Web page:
1. Sit with the soles of your feet together and your knees out to the side towards the ground.
  2. If you need more of an intense stretch, gently press the knees down and lean forward.
  3. Hold the stretch for 30 seconds.

#5: Chest Stretch

This is a good stretch after a workout to stretch your pectoral muscles in the chest and the front of your shoulders.


  1. Stand facing a doorway with your arms out to the side so that your body forms a giant letter T.
  2. Step one foot far enough forward through the doorway so that your straightened arms catch on the sides of the doorway and you feel a nice stretch across your chest. 
  3. Keep your gaze forward and spine upright.
  4. Hold for 30 seconds, and then switch legs.
IT band stretch to the side.

#6: IT Band Stretch

Many athletes, particularly runners and cyclists, have tight iliotibial bands (the band of fibrous connective tissue that runs down the outside of the thigh from the hip to the knee).

This stretch targets your IT band but also stretches the hamstrings, lower back, glutes, and calves.


  1. Stand upright and cross your right leg over your left so that your right heel and ankle are planted to the outside of your left hip.
  2. Hinge at your hips and fold your body to reach down and touch your toes. Keep your left leg straight.
  3. Hold for 30 seconds, and then switch legs.
Calf stretch.

#7: Calf/Achilles Stretch

This is a great stretch for the lower legs, including the gastrocnemius and soleus muscles in the calves and the Achilles tendon, which attaches these muscles to the heel bone.


  1. Stand at the end of a stair or curb with your heels hanging off the back.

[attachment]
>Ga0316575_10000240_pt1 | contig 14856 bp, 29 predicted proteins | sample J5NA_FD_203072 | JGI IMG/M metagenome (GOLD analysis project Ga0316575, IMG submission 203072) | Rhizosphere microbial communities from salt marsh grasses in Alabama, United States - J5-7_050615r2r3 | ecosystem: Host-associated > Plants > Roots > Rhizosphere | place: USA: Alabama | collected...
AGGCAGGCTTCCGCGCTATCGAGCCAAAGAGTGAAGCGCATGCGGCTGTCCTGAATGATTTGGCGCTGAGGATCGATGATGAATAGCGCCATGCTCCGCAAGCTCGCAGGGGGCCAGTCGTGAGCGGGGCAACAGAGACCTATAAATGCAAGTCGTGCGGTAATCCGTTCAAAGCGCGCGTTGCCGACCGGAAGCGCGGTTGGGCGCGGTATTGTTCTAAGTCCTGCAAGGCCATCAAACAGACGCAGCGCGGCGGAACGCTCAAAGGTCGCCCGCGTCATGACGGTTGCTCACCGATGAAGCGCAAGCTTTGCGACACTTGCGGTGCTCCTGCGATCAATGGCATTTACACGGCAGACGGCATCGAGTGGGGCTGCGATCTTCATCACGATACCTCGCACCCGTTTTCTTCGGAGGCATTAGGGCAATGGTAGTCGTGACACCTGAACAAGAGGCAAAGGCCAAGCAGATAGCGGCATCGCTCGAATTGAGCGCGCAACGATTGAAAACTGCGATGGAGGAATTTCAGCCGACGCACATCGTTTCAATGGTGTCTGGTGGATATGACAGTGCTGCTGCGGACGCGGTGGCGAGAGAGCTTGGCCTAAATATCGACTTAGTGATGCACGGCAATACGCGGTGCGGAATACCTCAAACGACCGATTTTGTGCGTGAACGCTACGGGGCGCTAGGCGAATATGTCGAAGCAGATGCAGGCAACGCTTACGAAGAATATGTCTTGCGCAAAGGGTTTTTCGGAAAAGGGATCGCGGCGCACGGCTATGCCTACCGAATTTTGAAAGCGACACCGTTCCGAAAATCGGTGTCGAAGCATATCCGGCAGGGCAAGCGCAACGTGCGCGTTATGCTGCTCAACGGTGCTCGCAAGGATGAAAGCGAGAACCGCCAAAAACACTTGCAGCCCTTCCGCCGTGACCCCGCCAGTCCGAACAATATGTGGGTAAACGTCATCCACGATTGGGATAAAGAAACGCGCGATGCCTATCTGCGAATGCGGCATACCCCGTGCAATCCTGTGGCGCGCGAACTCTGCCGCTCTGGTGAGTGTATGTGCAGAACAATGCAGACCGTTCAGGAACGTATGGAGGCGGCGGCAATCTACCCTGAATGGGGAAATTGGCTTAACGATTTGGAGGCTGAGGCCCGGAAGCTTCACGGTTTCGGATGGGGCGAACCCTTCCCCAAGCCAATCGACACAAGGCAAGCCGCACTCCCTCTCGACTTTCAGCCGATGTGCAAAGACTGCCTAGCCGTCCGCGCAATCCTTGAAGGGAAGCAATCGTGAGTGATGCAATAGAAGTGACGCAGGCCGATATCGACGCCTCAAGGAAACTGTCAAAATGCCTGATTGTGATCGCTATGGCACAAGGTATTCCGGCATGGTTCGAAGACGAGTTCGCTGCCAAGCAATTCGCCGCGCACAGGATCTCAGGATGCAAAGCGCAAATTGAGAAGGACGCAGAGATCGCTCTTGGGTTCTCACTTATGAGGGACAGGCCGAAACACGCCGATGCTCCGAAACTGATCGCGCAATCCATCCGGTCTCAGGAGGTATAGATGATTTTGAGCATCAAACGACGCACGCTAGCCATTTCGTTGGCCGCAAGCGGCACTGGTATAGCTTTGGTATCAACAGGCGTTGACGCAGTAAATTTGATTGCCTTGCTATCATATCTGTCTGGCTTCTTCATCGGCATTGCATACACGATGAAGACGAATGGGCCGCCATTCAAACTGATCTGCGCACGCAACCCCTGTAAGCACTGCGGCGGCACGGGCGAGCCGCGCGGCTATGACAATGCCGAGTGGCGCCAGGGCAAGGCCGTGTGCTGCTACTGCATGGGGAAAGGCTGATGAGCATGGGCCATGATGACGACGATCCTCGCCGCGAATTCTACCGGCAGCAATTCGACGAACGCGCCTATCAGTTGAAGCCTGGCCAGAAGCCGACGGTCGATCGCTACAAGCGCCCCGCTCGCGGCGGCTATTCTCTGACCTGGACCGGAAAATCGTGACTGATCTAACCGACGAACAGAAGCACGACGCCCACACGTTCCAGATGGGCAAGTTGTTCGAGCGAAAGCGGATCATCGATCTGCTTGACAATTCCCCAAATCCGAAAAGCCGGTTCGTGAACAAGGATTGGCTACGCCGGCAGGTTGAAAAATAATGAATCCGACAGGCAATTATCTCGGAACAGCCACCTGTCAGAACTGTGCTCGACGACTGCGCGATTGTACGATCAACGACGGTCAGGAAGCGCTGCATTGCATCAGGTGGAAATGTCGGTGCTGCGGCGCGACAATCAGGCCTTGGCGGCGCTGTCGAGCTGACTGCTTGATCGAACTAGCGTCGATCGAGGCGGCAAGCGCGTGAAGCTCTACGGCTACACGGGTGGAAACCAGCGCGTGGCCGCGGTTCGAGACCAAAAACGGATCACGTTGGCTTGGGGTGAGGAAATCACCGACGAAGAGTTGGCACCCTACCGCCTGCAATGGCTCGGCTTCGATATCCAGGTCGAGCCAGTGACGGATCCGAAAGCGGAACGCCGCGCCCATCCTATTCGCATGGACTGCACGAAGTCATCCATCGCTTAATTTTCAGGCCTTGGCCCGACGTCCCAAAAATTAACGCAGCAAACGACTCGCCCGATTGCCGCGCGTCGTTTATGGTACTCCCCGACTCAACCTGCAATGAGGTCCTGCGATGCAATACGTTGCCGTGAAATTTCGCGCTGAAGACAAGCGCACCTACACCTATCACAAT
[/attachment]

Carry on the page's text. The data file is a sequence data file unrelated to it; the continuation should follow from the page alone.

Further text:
2. Drop one or both heels down to feel a deep stretch in your calves. 
  3. Hold for 20 seconds.
  4. Bend your knees as you continue to hold the position to stretch the soleus and Achilles.
  5. Hold for 15 seconds.

A post-workout stretching routine doesn’t need to be particularly long and involved. Focus on performing a few static stretches to elongate the muscles you just worked and help your body cool down from your workout.

Now that you know what to do post-workout, what about pre-workout? For a list of pre-run dynamic stretches to get your body warmed up and ready to go, check out our guide: The 12 Best Pre-Run Stretches For Runners

Quad stretch in the snow.
Photo of author
Amber Sayer is a Fitness, Nutrition, and Wellness Writer and Editor, as well as a NASM-Certified Nutrition Coach and UESCA-certified running, endurance nutrition, and triathlon coach. She holds two Masters Degrees—one in Exercise Science and one in Prosthetics and Orthotics. As a Certified Personal Trainer and running coach for 12 years, Amber enjoys staying active and helping others do so as well. In her free time, she likes running, cycling, cooking, and tackling any type of puzzle.

1 thought on “The 7 Best Post Workout Stretches”

  1. Amber

    I love this, “and let’s face it, post-workout stretching just doesn’t have the allure and excitement of the workout itself.” 100%. These days, my workouts are primarily strength based and after a long session, the last thing I want to do is stay at the gym to stretch. I know I should but I talk myself out of it on the way to the car.

    Keep writing and enjoy your holidays.


Leave a Comment

This site uses Akismet to reduce spam. Learn how your comment data is processed.